“Sometimes people view things as a loss, but I viewed it as my freedom. Sometimes you lose things. Sometimes something is missing in your life, and I learned that sometimes that can actually be your strength,” Henderson said to everyone. “There is one quote that I feel really resonates with me, and that is, ‘That which is most feeble and bewildered in you can be the strongest and most determined.’” Henderson is the first U.S. woman to make finals in the Paralympic long jump, reaching a record-breaking 4 meters.

Last to speak was Dr. Philip Campbell, a college baseball player who’d been told he wasn’t ‘good enough’ his entire career. In one story, he recalled of a tied game with only one out to go. A surprising twist, his coach put him up to bat. Though nervous and terrified, he closed his eyes and swung, hitting into left field and proving his worth.

“I encourage everyone in this room here today to go out and to live with all your heart, and to love with all your heart, and to believe with all your heart,” Campbell said to everyone. “And when ‘I believe in the young leaders of tomorrow’ becomes ‘we believe in the power of the young people of tomorrow’, then I believe that we will win.”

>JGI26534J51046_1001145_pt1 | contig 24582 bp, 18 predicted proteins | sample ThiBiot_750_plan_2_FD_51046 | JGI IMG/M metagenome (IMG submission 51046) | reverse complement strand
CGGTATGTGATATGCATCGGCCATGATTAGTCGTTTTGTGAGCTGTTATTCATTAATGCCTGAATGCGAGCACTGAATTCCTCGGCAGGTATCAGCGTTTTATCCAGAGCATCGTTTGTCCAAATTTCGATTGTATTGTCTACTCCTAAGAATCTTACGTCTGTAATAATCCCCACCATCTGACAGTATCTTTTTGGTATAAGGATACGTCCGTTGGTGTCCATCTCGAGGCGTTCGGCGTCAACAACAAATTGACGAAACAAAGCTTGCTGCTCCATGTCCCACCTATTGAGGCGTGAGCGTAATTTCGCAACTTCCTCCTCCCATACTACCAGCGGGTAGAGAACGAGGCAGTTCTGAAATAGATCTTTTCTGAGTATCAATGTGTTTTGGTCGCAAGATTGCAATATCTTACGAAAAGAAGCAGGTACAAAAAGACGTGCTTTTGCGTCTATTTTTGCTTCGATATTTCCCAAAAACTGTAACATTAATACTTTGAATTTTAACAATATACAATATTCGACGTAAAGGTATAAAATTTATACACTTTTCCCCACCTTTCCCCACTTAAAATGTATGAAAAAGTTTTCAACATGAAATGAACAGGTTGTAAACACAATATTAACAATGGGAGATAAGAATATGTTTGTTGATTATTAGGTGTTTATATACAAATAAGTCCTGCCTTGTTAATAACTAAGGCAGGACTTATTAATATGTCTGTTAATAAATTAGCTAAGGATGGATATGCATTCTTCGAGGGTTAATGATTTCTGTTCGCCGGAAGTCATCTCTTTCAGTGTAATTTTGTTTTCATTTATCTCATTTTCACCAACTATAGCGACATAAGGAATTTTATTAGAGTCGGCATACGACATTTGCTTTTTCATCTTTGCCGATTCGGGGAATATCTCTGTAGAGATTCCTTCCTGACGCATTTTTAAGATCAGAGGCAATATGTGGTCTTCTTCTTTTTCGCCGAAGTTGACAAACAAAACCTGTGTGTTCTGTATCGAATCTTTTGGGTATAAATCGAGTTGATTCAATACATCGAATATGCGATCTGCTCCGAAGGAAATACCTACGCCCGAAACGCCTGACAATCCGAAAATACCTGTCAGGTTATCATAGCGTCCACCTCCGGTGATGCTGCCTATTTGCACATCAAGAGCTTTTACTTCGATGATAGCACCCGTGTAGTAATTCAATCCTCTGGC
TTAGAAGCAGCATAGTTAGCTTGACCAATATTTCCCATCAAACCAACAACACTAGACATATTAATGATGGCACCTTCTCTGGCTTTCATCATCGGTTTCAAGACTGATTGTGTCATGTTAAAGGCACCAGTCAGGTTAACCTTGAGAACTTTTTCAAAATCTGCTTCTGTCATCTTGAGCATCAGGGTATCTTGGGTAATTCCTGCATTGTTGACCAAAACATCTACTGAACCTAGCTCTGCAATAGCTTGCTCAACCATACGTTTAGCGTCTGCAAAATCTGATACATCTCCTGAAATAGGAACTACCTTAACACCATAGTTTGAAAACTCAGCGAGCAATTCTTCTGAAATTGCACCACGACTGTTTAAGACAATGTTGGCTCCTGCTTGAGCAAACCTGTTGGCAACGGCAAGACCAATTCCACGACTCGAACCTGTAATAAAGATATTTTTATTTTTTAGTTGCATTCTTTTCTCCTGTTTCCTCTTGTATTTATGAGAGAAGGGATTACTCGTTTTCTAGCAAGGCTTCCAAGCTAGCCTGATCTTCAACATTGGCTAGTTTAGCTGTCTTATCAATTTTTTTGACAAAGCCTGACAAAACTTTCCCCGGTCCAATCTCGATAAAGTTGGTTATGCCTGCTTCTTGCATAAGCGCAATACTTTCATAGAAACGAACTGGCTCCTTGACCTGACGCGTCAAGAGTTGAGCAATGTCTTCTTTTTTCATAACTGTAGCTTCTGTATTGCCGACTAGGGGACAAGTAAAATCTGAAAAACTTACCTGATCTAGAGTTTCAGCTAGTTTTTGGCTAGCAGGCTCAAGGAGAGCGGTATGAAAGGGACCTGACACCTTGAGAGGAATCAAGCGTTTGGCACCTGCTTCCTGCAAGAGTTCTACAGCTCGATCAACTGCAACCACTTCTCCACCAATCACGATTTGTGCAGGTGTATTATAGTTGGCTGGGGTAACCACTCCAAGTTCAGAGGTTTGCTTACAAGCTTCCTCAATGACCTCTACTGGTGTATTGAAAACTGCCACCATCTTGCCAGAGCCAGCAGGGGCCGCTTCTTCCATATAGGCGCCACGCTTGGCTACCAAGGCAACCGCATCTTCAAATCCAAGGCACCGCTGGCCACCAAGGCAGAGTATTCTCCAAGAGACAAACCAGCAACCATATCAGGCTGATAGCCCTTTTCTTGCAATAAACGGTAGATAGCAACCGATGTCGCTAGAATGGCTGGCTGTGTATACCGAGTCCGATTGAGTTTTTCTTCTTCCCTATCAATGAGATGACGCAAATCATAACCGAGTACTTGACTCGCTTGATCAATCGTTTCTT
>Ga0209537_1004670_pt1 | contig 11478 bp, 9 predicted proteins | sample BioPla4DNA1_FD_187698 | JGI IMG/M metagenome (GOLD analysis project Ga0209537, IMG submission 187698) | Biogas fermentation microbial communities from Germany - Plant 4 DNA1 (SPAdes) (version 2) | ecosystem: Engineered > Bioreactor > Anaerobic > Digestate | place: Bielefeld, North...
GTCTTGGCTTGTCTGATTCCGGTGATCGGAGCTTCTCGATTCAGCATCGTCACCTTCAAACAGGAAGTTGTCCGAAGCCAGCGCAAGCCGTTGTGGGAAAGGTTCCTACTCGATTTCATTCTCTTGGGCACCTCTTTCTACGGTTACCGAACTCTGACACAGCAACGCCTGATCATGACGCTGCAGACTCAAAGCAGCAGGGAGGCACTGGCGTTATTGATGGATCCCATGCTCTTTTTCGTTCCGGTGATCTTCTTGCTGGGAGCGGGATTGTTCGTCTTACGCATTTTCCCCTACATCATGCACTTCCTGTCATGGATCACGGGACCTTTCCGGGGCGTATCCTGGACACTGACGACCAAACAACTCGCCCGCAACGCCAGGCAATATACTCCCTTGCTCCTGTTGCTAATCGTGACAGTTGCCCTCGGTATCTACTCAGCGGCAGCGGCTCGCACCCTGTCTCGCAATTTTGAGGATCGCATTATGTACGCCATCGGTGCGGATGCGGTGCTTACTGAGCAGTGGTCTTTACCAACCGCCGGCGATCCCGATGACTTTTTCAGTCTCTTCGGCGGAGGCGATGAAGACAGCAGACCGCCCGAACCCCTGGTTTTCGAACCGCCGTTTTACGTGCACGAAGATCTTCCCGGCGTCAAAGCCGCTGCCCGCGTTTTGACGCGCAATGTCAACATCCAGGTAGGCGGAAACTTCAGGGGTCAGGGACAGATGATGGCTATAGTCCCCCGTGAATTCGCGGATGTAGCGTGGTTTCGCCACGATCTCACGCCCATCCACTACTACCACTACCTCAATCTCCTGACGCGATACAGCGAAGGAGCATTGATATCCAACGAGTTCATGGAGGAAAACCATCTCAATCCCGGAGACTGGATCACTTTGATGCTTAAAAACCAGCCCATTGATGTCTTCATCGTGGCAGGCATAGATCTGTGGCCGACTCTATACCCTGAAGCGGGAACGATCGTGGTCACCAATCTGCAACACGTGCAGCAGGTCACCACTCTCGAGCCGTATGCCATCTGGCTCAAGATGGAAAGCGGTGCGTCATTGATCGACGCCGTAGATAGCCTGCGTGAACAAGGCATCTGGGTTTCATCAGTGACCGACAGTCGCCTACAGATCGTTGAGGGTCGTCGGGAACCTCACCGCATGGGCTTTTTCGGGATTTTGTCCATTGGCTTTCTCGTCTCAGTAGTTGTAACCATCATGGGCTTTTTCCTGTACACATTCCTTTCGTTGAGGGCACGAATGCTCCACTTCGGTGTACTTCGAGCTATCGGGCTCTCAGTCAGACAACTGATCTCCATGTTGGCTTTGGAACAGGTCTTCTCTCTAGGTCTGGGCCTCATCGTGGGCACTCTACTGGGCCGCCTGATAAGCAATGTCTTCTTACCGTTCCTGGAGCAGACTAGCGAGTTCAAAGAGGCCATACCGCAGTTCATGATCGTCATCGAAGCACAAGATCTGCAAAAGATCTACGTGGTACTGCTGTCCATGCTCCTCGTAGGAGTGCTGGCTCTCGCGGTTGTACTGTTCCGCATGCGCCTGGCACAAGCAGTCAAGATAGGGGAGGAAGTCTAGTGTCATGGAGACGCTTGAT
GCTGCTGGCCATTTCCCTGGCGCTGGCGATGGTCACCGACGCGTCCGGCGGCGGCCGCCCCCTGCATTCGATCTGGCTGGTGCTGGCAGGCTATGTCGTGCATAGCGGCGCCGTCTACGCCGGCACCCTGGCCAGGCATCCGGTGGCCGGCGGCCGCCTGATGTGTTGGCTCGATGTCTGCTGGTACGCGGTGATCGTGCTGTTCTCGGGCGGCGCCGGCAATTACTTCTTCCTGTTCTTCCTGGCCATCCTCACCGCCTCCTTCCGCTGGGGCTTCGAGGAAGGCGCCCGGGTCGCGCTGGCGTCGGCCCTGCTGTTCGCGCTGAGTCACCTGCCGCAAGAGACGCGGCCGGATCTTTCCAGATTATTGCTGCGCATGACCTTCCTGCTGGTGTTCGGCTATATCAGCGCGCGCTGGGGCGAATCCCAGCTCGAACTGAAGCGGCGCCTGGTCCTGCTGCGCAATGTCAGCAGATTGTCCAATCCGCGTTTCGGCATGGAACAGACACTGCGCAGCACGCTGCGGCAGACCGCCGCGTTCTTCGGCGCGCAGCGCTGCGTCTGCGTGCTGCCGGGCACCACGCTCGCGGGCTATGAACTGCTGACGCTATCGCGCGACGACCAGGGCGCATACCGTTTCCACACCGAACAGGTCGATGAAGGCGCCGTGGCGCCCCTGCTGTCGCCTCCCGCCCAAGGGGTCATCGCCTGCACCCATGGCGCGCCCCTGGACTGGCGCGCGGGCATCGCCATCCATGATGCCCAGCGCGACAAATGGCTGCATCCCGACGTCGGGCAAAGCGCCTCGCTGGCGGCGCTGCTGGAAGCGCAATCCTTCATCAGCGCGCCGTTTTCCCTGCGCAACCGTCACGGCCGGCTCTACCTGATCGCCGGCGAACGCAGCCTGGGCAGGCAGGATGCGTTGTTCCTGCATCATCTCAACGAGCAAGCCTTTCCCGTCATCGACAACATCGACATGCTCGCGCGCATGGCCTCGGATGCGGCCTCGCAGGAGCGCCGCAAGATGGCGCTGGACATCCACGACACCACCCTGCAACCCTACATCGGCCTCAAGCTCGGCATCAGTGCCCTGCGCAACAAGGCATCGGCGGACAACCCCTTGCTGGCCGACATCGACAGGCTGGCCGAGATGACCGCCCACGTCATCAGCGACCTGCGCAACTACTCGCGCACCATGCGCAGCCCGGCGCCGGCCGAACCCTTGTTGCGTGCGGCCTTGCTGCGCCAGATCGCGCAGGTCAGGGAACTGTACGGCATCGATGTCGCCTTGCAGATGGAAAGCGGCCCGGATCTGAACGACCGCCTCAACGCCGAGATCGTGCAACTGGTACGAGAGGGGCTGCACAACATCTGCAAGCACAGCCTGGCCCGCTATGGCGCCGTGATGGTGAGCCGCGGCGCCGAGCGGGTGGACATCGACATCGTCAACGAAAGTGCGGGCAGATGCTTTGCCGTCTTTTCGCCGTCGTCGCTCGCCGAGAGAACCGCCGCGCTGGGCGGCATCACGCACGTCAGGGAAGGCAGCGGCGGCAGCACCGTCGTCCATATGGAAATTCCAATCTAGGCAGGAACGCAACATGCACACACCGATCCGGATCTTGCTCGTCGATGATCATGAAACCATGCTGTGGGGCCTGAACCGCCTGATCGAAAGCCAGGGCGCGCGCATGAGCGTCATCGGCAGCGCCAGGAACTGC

Students responded with a large round of applause, before speaking their own mind.

“I really enjoyed it because it was cool to hear so many different stories and different points of view,” sophomore Laurel Park said. “I think I’m really going to take away some important messages.”

Park was not alone. Fellow classmate and sophomore Vanessa Urbina also felt the series’ impact.

“Everyone took the hardships they overcame and used that to give really good advice,” Urbina said. “You hear them and you think, ‘Oh yeah! Do good in the world!’, and it’s easy to say that, but when you look at it from their perspective, that really motivates you to want to do something good in the world.”

With a last few comments, the seminar felt complete, and the lives inside that gym had hoped, grieved, and cheered, just as those six individuals had so many years ago.